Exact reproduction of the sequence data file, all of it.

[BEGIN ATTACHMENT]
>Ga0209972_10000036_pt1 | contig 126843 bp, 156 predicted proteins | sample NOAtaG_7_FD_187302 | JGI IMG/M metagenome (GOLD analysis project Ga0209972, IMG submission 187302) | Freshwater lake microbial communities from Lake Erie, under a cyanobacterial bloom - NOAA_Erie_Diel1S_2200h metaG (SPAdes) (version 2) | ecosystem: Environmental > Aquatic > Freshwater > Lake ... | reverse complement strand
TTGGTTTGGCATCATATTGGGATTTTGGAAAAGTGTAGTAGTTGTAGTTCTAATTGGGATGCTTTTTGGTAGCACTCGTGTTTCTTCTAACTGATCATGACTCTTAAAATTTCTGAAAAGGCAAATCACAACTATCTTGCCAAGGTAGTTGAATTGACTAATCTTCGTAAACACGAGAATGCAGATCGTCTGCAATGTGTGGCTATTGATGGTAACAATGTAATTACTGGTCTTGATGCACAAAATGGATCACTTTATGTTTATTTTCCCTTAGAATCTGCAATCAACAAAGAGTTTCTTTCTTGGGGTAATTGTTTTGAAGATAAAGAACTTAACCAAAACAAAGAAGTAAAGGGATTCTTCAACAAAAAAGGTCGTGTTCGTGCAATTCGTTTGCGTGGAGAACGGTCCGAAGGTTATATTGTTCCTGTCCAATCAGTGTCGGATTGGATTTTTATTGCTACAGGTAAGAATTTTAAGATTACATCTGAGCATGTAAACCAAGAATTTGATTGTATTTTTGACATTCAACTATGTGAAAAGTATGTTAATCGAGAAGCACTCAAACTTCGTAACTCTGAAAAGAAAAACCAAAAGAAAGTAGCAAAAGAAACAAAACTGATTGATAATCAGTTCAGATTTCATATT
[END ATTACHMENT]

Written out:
>Ga0209972_10000036_pt1 | contig 126843 bp, 156 predicted proteins | sample NOAtaG_7_FD_187302 | JGI IMG/M metagenome (GOLD analysis project Ga0209972, IMG submission 187302) | Freshwater lake microbial communities from Lake Erie, under a cyanobacterial bloom - NOAA_Erie_Diel1S_2200h metaG (SPAdes) (version 2) | ecosystem: Environmental > Aquatic > Freshwater > Lake ... | reverse complement strand
TTGGTTTGGCATCATATTGGGATTTTGGAAAAGTGTAGTAGTTGTAGTTCTAATTGGGATGCTTTTTGGTAGCACTCGTGTTTCTTCTAACTGATCATGACTCTTAAAATTTCTGAAAAGGCAAATCACAACTATCTTGCCAAGGTAGTTGAATTGACTAATCTTCGTAAACACGAGAATGCAGATCGTCTGCAATGTGTGGCTATTGATGGTAACAATGTAATTACTGGTCTTGATGCACAAAATGGATCACTTTATGTTTATTTTCCCTTAGAATCTGCAATCAACAAAGAGTTTCTTTCTTGGGGTAATTGTTTTGAAGATAAAGAACTTAACCAAAACAAAGAAGTAAAGGGATTCTTCAACAAAAAAGGTCGTGTTCGTGCAATTCGTTTGCGTGGAGAACGGTCCGAAGGTTATATTGTTCCTGTCCAATCAGTGTCGGATTGGATTTTTATTGCTACAGGTAAGAATTTTAAGATTACATCTGAGCATGTAAACCAAGAATTTGATTGTATTTTTGACATTCAACTATGTGAAAAGTATGTTAATCGAGAAGCACTCAAACTTCGTAACTCTGAAAAGAAAAACCAAAAGAAAGTAGCAAAAGAAACAAAACTGATTGATAATCAGTTCAGATTTCATATT